It’s déjà vu all over again. Looking back to the Great Recession of 2007-2009, governments around the world injected billions of dollars into their economies through massive stimulus measures aimed at keeping the global economy afloat. However, entering that period, the global economy was in much worse shape than it was entering this year, and the response was much slower. With the U.S. Federal Reserve (the “Fed”) leading the way in 2020, the world’s central banks acted swiftly and with significantly more stimulus money in combination with interest rates at an historically all-time low.
Congress was also quick to enact stimulus measures earlier this year. These included increased unemployment benefits, disaster recovery loans and payroll protection loans, many of which may be forgivable. These measures are largely designed to prop up economies and help businesses figure out how to operate during the COVID-19 crisis, or until a viable vaccine or therapies are introduced and we can get back to the world we once knew.
In the short term, these measures are helping individuals and businesses weather the storm and navigate today’s hazardous economic waters. Although, there have been complaints that some are taking advantage of the system and that more businesses could survive the rough waters without the money. Others are concerned that the temporary increase in unemployment benefits for individuals are a disincentive to return to the workforce, especially for those in lower paying jobs.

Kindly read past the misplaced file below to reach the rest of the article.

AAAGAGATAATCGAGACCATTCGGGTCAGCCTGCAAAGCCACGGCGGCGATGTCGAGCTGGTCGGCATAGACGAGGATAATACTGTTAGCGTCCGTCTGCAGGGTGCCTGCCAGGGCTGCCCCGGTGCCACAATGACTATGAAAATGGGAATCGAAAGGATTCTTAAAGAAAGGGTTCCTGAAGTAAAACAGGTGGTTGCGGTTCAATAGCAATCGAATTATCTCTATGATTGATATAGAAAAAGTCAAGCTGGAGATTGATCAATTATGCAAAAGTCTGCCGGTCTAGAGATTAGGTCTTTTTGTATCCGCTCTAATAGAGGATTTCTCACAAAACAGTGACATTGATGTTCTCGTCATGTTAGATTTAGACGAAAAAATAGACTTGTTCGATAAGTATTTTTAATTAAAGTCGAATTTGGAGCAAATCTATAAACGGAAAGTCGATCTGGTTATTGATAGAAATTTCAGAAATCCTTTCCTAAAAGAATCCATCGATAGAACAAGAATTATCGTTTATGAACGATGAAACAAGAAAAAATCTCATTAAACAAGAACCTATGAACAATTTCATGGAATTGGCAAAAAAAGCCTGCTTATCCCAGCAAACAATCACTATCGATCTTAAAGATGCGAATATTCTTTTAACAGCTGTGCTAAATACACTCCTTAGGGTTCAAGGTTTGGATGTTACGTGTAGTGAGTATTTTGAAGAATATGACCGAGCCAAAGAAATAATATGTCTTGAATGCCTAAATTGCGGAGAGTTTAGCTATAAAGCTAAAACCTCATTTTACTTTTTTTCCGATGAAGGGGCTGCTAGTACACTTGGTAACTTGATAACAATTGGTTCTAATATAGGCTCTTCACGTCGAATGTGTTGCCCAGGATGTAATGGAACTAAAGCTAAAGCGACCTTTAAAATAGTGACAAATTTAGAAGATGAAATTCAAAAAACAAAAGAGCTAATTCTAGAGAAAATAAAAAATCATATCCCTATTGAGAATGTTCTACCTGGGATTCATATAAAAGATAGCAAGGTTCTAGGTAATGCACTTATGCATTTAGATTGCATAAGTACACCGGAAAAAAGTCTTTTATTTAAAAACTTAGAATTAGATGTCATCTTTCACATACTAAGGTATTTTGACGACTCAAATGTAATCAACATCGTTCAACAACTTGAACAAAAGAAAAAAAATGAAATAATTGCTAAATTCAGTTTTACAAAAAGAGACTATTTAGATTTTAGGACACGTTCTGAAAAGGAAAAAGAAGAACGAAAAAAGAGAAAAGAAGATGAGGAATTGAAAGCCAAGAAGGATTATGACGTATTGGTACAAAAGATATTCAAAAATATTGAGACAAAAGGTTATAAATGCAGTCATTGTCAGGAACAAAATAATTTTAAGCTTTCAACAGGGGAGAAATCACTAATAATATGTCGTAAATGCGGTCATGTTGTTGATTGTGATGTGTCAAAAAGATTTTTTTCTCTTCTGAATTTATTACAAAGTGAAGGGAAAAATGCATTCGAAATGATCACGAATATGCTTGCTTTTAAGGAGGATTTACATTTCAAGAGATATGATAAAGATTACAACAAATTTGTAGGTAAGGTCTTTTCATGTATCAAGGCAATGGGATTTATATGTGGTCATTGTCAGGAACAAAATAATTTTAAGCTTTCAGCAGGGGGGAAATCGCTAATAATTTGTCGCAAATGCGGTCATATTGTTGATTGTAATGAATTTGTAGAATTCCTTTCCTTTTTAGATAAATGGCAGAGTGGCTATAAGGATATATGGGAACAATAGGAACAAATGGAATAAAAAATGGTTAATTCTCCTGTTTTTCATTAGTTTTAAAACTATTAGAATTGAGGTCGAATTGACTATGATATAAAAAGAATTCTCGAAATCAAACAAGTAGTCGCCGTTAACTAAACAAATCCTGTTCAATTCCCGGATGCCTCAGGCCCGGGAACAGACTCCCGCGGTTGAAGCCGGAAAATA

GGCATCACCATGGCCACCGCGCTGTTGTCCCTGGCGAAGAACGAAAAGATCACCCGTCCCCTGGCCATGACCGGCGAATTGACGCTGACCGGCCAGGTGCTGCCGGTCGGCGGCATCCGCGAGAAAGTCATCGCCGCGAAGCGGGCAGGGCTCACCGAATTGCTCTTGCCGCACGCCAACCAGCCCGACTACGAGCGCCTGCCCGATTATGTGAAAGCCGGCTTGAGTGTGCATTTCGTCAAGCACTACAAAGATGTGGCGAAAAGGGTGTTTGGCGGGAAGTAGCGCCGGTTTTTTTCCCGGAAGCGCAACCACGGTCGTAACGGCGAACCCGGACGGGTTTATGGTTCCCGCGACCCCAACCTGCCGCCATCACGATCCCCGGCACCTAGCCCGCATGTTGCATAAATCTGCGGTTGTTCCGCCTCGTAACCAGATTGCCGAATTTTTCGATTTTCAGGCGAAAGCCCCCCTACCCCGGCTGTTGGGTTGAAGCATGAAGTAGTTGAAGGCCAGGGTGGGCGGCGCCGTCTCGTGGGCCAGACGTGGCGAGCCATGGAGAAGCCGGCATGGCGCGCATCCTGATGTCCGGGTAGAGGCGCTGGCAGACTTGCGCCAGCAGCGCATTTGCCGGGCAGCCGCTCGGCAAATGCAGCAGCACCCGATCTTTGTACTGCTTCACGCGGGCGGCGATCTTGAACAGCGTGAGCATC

While it’s nearly impossible to get it right, these measures were intended to help ensure that those in need got the money they needed. However, monetary stimulus is not a long-term solution and has a limited impact.
Various countries around the world have taken similar actions to help their economies stay afloat. However, in doing so, governments assumed the potential risk of balance sheets being bloated well into the trillions of dollars, which eventually has to be repaid. One of the biggest fears is that, at some point, these governments will have to increase taxes to help pay down the debt, especially when interest rates go up and interest payments on these massive debts escalate beyond current cash flow.
While it is a slippery slope, like the United States, most governments throughout the world have signaled that they are more worried about today’s unprecedented circumstances and will deal with tomorrow when it comes.
Investment advice offered through Planned Financial Services, a Registered Investment Advisor.
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